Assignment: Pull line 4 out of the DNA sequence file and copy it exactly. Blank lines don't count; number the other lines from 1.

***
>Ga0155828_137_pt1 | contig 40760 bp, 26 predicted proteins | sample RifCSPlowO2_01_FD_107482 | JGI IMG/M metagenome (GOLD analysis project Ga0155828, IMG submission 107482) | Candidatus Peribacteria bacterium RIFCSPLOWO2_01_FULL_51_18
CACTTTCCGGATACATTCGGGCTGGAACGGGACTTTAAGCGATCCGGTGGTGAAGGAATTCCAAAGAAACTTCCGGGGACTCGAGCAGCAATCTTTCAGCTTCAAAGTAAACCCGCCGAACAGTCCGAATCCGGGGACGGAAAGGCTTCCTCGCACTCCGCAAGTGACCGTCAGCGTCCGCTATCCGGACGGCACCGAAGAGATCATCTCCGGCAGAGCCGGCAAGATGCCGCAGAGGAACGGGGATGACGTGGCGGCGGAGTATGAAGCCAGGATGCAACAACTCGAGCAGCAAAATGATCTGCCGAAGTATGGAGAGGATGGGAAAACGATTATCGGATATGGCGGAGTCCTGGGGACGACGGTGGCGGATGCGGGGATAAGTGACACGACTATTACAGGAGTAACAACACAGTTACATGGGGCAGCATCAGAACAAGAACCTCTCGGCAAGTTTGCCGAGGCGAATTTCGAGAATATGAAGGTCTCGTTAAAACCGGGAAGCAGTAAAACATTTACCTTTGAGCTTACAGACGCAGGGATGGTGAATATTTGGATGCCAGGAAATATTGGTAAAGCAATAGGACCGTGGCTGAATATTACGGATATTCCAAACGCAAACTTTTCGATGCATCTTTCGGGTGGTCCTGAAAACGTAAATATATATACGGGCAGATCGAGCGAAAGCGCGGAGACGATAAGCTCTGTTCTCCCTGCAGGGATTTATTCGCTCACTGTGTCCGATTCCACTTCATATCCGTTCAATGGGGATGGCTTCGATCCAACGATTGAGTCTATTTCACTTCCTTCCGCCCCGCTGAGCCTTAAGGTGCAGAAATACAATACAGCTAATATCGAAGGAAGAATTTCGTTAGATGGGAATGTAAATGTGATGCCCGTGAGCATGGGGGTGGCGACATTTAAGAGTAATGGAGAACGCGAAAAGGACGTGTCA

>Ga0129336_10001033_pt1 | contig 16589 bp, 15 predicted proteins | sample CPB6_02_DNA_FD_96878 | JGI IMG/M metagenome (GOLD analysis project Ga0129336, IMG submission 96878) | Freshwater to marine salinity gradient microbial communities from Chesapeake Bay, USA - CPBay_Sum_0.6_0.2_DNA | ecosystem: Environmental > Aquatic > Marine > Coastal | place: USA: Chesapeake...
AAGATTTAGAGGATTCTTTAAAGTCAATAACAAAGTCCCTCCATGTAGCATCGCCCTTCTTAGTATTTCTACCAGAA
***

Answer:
AAGATTTAGAGGATTCTTTAAAGTCAATAACAAAGTCCCTCCATGTAGCATCGCCCTTCTTAGTATTTCTACCAGAA